“Oh,” I said. “Yeah, it looks as though that creek hasn’t been cleared out in decades.” Which was true. Beyond the bridge that he was speaking about, and beyond the second bridge up by our water tank, there is so much debris that you can’t even tell that there is a creek there. I had wondered if clearing this creek was something we should do. It was something I’ve wanted to do, if only because it would look nicer. It just hadn’t been on the priority list. Until now. I could hear myself trying to lay the blame on Joanne for a total lack of maintenance on the property.

Dave was silent.

“I have to go to the post office,” I said, “and when I get back I’ll start working on it.”

“I can help you,” he said. “I can come whenever I have time and we can work on it together…”

“That’s sweet of you to offer,” I said. “Dave, you have my word, I will do this today.”

There it was, laid out on the table, I had given my word. Never in my life have those words left my mouth. Sure, I’ve made promises and such, who doesn’t, but somehow giving my word felt serious, more formal. It felt amazing. A new way of being and perceiving. Personal responsibility.

I skipped the post office and went straight into the bedroom and changed into some work clothes. I put on a rain slicker and my waterproof hiking boots, gathered a pitch fork and a shovel and set to work. I had never been IN the seasonal creek. There were a lot of leaves and twigs, which I cleared and tossed over the banks of Love Creek (Dave said it was fine to do this as detritus builds over time to create land). I threw branches like javelins toward the road as I worked my way back in the creek. The bigger branches (oak mostly) I stacked in one of our parking spaces to break down into fire wood. I got back to the point where there was a pool of water beneath a waterfall where I dug up the brain case of a large animal. The work felt good, as did keeping my word. I found myself working harder, wanting to get the job done before the next time Dave drove by.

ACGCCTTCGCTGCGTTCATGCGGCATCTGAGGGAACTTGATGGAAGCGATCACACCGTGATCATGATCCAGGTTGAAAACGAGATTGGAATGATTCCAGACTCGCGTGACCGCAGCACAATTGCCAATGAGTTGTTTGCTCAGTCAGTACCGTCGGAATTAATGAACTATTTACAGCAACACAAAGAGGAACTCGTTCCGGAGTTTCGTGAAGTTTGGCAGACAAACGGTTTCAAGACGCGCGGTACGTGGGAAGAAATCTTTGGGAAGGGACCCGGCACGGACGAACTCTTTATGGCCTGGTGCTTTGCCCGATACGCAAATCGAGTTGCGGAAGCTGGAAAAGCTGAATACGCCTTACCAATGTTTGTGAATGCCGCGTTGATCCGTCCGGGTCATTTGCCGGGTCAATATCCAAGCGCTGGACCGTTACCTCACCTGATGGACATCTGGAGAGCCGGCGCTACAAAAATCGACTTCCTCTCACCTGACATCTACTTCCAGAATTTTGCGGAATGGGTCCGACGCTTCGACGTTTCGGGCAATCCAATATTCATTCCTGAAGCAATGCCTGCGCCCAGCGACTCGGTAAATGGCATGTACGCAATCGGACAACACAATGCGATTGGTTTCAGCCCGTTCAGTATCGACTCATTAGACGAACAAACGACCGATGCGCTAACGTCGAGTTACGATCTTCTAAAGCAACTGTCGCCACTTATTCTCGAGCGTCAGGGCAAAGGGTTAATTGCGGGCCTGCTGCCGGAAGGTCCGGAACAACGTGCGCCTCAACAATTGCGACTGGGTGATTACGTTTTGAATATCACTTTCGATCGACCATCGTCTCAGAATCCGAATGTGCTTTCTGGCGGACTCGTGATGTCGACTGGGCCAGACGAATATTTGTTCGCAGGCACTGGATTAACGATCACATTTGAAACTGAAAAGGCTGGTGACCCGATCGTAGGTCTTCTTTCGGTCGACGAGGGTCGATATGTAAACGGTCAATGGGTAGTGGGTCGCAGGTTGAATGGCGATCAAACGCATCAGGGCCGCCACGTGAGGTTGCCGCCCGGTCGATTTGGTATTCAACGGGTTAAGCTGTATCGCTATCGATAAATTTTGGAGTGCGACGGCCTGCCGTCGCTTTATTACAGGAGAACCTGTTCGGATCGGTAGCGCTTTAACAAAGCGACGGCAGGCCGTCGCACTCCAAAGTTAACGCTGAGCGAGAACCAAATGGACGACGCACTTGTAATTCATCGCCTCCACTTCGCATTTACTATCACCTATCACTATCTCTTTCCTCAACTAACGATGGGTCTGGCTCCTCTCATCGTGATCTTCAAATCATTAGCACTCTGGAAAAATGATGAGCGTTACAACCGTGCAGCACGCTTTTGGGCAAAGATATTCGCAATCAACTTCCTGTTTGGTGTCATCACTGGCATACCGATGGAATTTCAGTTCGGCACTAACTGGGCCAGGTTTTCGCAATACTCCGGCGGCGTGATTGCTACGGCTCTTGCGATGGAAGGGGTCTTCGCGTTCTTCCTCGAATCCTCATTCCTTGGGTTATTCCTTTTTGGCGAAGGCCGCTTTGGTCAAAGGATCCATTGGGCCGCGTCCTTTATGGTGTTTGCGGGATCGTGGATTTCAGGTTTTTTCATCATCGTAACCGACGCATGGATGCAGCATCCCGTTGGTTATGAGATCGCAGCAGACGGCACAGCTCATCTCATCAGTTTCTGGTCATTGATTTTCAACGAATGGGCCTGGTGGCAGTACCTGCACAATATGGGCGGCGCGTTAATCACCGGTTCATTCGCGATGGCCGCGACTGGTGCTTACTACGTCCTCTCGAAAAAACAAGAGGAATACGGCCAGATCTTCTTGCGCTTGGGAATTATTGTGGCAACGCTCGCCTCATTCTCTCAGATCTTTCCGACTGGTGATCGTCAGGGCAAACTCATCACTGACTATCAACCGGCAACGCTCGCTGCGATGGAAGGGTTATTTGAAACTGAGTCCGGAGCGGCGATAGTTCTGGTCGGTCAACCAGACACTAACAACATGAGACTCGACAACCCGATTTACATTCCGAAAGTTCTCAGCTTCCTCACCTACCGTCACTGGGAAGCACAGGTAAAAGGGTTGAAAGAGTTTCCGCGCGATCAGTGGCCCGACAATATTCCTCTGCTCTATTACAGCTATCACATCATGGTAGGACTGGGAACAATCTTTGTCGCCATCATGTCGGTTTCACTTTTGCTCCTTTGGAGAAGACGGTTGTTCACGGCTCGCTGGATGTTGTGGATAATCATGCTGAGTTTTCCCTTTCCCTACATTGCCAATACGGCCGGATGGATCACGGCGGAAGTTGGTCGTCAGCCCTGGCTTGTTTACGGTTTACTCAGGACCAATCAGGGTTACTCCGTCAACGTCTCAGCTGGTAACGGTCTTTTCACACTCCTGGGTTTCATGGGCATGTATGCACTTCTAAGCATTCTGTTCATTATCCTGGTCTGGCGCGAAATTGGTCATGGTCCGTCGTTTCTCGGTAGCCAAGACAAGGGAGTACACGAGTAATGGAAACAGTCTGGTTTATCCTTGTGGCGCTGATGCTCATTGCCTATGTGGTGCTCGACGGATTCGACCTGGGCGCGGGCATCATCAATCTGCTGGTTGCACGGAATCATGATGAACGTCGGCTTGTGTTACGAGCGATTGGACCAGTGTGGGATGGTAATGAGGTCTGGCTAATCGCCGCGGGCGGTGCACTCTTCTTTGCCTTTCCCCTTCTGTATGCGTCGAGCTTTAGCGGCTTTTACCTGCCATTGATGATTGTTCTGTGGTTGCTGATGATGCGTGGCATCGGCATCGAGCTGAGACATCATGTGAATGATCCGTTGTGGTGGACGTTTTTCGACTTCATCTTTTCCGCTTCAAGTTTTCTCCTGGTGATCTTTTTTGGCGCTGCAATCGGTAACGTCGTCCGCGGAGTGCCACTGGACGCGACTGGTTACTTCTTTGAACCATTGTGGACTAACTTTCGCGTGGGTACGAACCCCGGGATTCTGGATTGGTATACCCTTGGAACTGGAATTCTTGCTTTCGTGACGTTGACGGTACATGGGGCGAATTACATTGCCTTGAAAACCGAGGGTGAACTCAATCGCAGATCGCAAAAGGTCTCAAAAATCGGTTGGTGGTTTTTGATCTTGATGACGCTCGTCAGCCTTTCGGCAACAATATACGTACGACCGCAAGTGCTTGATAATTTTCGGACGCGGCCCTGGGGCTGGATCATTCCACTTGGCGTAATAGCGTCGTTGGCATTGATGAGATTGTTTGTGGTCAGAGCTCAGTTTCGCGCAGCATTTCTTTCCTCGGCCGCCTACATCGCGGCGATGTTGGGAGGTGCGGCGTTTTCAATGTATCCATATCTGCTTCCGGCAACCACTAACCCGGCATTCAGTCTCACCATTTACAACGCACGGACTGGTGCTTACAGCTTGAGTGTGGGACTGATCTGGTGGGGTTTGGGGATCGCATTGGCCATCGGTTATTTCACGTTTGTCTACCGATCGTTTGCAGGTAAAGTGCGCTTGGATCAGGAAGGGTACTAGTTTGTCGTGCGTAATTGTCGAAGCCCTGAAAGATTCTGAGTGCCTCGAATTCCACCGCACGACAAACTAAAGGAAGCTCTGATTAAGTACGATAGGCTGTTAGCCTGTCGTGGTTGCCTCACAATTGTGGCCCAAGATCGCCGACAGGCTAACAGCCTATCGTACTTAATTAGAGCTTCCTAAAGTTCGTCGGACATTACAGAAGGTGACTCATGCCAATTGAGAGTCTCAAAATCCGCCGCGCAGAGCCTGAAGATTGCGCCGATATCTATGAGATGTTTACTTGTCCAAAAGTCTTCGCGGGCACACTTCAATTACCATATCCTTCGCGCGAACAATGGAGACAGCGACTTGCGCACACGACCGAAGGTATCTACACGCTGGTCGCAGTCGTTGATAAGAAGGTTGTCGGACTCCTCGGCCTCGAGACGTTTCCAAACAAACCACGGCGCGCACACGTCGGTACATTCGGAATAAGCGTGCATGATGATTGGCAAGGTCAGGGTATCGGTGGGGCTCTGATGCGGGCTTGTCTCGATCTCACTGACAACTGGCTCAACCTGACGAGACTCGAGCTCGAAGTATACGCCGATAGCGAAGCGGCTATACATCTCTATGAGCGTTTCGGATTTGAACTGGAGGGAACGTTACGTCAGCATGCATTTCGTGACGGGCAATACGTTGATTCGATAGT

There are so many things we take for granted in the suburbs — road maintenance, natural gas lines, water (not only the supply of it being continuous, but also the filtration and treatment of it). Our biggest responsibility if a tree falls in the road in the suburbs is to call someone and tell them to come and take care of it. Here, our one lane road is private property, and therefore our responsibility. We all generate our own water through wells and springs. If we use propane, it is stored in tanks that need to be filled and maintained.

I had to get out of the creek and approach from behind the waterfall. I got the chainsaw, which I had never powered up cold on my own before, and fired it right up. It felt amazing. I walked down toward the creek and had a sudden overwhelming feeling of embarrassment when I realized that the branches Dave had been referring to were not from Joanne’s neglect, they were from the dead wooding of the redwoods that we’d had done a couple of months before. I began sawing the larger branches into smaller pieces that I stacked to dry out for next year’s firewood. I managed to clear all of the branches over the creek and cut wood until the chainsaw ran out of fuel. I had cleared the creek back to the first bridge. I was cold, wet and sore, but I felt great having gotten it done. I walked up higher to the second bridge to survey my work and to see what more could be done another day. With all the rain we had gotten I decided to put my ear up to the tank to hear if there was even a trickle coming from the spring, which had dried up days after we moved in. There was more than a trickle, the spring had sprung! I screamed out in delight and immediately texted Danae to let her know that our days of sucking 4-5 minutes out of the well 2-3 times a day were over. The water tank was literally overflowing into the seasonal creek. We would celebrate with long showers.